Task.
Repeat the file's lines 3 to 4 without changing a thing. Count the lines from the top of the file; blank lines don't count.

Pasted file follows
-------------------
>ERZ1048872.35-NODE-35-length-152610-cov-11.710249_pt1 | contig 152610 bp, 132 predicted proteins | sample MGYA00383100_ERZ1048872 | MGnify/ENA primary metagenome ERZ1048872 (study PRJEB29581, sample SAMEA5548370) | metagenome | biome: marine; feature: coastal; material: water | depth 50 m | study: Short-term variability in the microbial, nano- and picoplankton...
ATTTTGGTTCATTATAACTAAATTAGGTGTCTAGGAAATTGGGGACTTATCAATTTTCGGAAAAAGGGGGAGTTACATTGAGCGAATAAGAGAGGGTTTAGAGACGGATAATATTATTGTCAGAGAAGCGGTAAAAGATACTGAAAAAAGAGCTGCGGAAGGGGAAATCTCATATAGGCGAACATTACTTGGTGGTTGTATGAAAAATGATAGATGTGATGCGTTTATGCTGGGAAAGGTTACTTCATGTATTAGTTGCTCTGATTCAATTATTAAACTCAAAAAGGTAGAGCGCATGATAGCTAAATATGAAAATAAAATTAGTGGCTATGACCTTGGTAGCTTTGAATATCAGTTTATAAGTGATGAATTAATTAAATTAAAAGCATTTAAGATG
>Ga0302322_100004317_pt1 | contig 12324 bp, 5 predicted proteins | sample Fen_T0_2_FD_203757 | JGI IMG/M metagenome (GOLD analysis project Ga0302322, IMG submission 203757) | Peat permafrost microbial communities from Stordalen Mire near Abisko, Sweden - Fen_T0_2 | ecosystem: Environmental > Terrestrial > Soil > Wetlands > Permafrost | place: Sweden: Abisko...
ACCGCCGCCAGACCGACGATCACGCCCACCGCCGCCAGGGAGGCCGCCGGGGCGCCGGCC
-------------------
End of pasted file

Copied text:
>Ga0302322_100004317_pt1 | contig 12324 bp, 5 predicted proteins | sample Fen_T0_2_FD_203757 | JGI IMG/M metagenome (GOLD analysis project Ga0302322, IMG submission 203757) | Peat permafrost microbial communities from Stordalen Mire near Abisko, Sweden - Fen_T0_2 | ecosystem: Environmental > Terrestrial > Soil > Wetlands > Permafrost | place: Sweden: Abisko...
ACCGCCGCCAGACCGACGATCACGCCCACCGCCGCCAGGGAGGCCGCCGGGGCGCCGGCC